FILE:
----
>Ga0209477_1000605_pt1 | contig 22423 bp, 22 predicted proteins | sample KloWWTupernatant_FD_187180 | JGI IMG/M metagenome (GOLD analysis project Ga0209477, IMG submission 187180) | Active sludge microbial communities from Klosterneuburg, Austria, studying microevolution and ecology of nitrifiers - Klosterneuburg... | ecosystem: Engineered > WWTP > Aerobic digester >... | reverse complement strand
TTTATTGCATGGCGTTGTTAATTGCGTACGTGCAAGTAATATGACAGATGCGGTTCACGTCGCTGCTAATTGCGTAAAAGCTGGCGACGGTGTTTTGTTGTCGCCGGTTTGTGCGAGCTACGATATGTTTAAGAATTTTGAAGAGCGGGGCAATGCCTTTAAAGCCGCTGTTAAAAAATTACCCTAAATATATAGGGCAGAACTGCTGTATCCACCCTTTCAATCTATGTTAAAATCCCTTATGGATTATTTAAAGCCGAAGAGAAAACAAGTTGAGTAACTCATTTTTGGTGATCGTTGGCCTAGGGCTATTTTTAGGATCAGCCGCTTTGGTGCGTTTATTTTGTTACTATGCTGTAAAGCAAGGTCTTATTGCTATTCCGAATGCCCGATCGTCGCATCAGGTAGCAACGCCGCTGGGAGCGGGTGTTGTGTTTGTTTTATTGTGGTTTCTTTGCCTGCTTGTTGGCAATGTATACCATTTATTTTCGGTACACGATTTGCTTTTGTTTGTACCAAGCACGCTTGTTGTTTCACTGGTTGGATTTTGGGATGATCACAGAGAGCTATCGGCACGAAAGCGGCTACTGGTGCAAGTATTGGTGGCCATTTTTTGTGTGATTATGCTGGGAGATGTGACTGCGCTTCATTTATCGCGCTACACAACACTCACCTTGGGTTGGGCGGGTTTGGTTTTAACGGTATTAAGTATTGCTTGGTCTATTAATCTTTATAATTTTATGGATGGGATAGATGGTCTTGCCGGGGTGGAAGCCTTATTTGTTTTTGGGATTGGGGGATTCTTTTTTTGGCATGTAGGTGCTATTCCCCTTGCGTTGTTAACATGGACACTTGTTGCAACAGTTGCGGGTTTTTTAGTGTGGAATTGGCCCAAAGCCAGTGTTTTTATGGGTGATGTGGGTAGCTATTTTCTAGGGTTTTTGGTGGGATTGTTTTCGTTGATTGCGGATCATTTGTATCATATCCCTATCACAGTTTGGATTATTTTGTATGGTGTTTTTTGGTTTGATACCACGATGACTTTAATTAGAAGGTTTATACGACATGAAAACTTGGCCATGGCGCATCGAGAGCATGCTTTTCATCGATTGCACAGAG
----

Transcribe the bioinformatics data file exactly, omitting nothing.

>Ga0209477_1000605_pt1 | contig 22423 bp, 22 predicted proteins | sample KloWWTupernatant_FD_187180 | JGI IMG/M metagenome (GOLD analysis project Ga0209477, IMG submission 187180) | Active sludge microbial communities from Klosterneuburg, Austria, studying microevolution and ecology of nitrifiers - Klosterneuburg... | ecosystem: Engineered > WWTP > Aerobic digester >... | reverse complement strand
TTTATTGCATGGCGTTGTTAATTGCGTACGTGCAAGTAATATGACAGATGCGGTTCACGTCGCTGCTAATTGCGTAAAAGCTGGCGACGGTGTTTTGTTGTCGCCGGTTTGTGCGAGCTACGATATGTTTAAGAATTTTGAAGAGCGGGGCAATGCCTTTAAAGCCGCTGTTAAAAAATTACCCTAAATATATAGGGCAGAACTGCTGTATCCACCCTTTCAATCTATGTTAAAATCCCTTATGGATTATTTAAAGCCGAAGAGAAAACAAGTTGAGTAACTCATTTTTGGTGATCGTTGGCCTAGGGCTATTTTTAGGATCAGCCGCTTTGGTGCGTTTATTTTGTTACTATGCTGTAAAGCAAGGTCTTATTGCTATTCCGAATGCCCGATCGTCGCATCAGGTAGCAACGCCGCTGGGAGCGGGTGTTGTGTTTGTTTTATTGTGGTTTCTTTGCCTGCTTGTTGGCAATGTATACCATTTATTTTCGGTACACGATTTGCTTTTGTTTGTACCAAGCACGCTTGTTGTTTCACTGGTTGGATTTTGGGATGATCACAGAGAGCTATCGGCACGAAAGCGGCTACTGGTGCAAGTATTGGTGGCCATTTTTTGTGTGATTATGCTGGGAGATGTGACTGCGCTTCATTTATCGCGCTACACAACACTCACCTTGGGTTGGGCGGGTTTGGTTTTAACGGTATTAAGTATTGCTTGGTCTATTAATCTTTATAATTTTATGGATGGGATAGATGGTCTTGCCGGGGTGGAAGCCTTATTTGTTTTTGGGATTGGGGGATTCTTTTTTTGGCATGTAGGTGCTATTCCCCTTGCGTTGTTAACATGGACACTTGTTGCAACAGTTGCGGGTTTTTTAGTGTGGAATTGGCCCAAAGCCAGTGTTTTTATGGGTGATGTGGGTAGCTATTTTCTAGGGTTTTTGGTGGGATTGTTTTCGTTGATTGCGGATCATTTGTATCATATCCCTATCACAGTTTGGATTATTTTGTATGGTGTTTTTTGGTTTGATACCACGATGACTTTAATTAGAAGGTTTATACGACATGAAAACTTGGCCATGGCGCATCGAGAGCATGCTTTTCATCGATTGCACAGAG